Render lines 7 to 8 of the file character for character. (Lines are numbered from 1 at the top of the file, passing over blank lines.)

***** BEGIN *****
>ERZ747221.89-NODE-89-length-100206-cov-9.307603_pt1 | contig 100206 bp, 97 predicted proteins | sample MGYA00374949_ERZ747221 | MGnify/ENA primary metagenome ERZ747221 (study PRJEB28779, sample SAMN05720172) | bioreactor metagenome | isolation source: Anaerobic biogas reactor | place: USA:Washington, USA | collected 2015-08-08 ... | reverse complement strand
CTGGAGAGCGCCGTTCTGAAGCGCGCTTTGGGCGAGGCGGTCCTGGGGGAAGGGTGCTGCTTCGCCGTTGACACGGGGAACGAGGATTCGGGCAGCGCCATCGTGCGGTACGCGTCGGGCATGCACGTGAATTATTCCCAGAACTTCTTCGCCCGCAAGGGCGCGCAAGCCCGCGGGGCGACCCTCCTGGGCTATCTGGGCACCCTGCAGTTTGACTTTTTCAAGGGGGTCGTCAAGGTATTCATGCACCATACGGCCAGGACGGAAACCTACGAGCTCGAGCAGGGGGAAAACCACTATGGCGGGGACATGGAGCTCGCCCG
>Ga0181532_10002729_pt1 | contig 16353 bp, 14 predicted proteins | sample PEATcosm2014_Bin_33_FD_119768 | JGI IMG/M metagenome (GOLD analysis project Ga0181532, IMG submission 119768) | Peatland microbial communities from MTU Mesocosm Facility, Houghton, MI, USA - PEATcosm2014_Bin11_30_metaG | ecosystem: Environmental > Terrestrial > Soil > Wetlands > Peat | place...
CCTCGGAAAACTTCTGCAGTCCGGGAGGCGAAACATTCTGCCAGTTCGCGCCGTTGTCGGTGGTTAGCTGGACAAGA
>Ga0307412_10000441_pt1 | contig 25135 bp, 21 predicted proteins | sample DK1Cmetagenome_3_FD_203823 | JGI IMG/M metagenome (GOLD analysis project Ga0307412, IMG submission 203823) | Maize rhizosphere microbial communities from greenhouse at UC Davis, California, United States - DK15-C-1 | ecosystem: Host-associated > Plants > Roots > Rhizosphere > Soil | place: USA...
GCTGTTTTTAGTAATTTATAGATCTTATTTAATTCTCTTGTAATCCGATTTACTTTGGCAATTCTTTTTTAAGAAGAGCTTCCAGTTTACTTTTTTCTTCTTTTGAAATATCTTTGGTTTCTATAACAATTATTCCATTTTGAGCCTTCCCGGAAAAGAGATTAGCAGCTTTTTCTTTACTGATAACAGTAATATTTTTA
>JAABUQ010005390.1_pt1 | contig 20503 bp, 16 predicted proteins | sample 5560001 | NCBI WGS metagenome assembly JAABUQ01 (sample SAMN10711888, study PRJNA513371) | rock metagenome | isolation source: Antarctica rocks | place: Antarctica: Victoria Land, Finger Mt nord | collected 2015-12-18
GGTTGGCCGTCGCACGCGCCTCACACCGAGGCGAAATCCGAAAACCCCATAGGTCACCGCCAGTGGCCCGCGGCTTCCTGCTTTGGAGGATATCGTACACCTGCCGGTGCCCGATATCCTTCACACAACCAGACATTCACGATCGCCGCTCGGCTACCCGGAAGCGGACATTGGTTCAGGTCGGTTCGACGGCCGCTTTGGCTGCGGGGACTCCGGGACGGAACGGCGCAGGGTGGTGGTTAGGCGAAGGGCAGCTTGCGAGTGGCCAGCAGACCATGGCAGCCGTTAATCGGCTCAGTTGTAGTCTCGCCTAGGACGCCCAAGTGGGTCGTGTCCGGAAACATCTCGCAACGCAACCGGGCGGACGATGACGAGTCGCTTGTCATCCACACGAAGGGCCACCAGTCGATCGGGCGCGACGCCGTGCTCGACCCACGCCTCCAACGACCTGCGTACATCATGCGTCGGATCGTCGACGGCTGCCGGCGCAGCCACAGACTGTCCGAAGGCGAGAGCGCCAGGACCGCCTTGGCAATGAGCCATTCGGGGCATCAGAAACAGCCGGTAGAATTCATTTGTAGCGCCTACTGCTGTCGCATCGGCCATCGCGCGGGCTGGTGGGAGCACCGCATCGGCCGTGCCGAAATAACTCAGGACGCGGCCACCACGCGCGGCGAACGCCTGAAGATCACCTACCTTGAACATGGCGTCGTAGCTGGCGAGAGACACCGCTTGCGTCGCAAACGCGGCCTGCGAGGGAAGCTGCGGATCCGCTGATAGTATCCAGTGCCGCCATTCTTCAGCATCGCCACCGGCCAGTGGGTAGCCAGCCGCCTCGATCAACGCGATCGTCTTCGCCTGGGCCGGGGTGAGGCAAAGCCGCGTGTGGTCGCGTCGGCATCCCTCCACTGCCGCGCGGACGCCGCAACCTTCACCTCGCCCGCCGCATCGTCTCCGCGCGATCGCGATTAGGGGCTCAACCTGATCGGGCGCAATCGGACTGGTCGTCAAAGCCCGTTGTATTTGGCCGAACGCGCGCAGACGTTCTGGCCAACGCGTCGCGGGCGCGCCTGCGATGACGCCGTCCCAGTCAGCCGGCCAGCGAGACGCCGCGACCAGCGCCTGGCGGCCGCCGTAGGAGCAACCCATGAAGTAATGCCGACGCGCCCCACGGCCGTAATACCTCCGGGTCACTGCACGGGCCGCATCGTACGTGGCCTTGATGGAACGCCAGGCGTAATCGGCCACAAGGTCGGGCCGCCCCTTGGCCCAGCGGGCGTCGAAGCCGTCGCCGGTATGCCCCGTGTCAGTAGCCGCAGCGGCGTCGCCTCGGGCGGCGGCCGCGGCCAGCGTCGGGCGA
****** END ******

>JAABUQ010005390.1_pt1 | contig 20503 bp, 16 predicted proteins | sample 5560001 | NCBI WGS metagenome assembly JAABUQ01 (sample SAMN10711888, study PRJNA513371) | rock metagenome | isolation source: Antarctica rocks | place: Antarctica: Victoria Land, Finger Mt nord | collected 2015-12-18
GGTTGGCCGTCGCACGCGCCTCACACCGAGGCGAAATCCGAAAACCCCATAGGTCACCGCCAGTGGCCCGCGGCTTCCTGCTTTGGAGGATATCGTACACCTGCCGGTGCCCGATATCCTTCACACAACCAGACATTCACGATCGCCGCTCGGCTACCCGGAAGCGGACATTGGTTCAGGTCGGTTCGACGGCCGCTTTGGCTGCGGGGACTCCGGGACGGAACGGCGCAGGGTGGTGGTTAGGCGAAGGGCAGCTTGCGAGTGGCCAGCAGACCATGGCAGCCGTTAATCGGCTCAGTTGTAGTCTCGCCTAGGACGCCCAAGTGGGTCGTGTCCGGAAACATCTCGCAACGCAACCGGGCGGACGATGACGAGTCGCTTGTCATCCACACGAAGGGCCACCAGTCGATCGGGCGCGACGCCGTGCTCGACCCACGCCTCCAACGACCTGCGTACATCATGCGTCGGATCGTCGACGGCTGCCGGCGCAGCCACAGACTGTCCGAAGGCGAGAGCGCCAGGACCGCCTTGGCAATGAGCCATTCGGGGCATCAGAAACAGCCGGTAGAATTCATTTGTAGCGCCTACTGCTGTCGCATCGGCCATCGCGCGGGCTGGTGGGAGCACCGCATCGGCCGTGCCGAAATAACTCAGGACGCGGCCACCACGCGCGGCGAACGCCTGAAGATCACCTACCTTGAACATGGCGTCGTAGCTGGCGAGAGACACCGCTTGCGTCGCAAACGCGGCCTGCGAGGGAAGCTGCGGATCCGCTGATAGTATCCAGTGCCGCCATTCTTCAGCATCGCCACCGGCCAGTGGGTAGCCAGCCGCCTCGATCAACGCGATCGTCTTCGCCTGGGCCGGGGTGAGGCAAAGCCGCGTGTGGTCGCGTCGGCATCCCTCCACTGCCGCGCGGACGCCGCAACCTTCACCTCGCCCGCCGCATCGTCTCCGCGCGATCGCGATTAGGGGCTCAACCTGATCGGGCGCAATCGGACTGGTCGTCAAAGCCCGTTGTATTTGGCCGAACGCGCGCAGACGTTCTGGCCAACGCGTCGCGGGCGCGCCTGCGATGACGCCGTCCCAGTCAGCCGGCCAGCGAGACGCCGCGACCAGCGCCTGGCGGCCGCCGTAGGAGCAACCCATGAAGTAATGCCGACGCGCCCCACGGCCGTAATACCTCCGGGTCACTGCACGGGCCGCATCGTACGTGGCCTTGATGGAACGCCAGGCGTAATCGGCCACAAGGTCGGGCCGCCCCTTGGCCCAGCGGGCGTCGAAGCCGTCGCCGGTATGCCCCGTGTCAGTAGCCGCAGCGGCGTCGCCTCGGGCGGCGGCCGCGGCCAGCGTCGGGCGA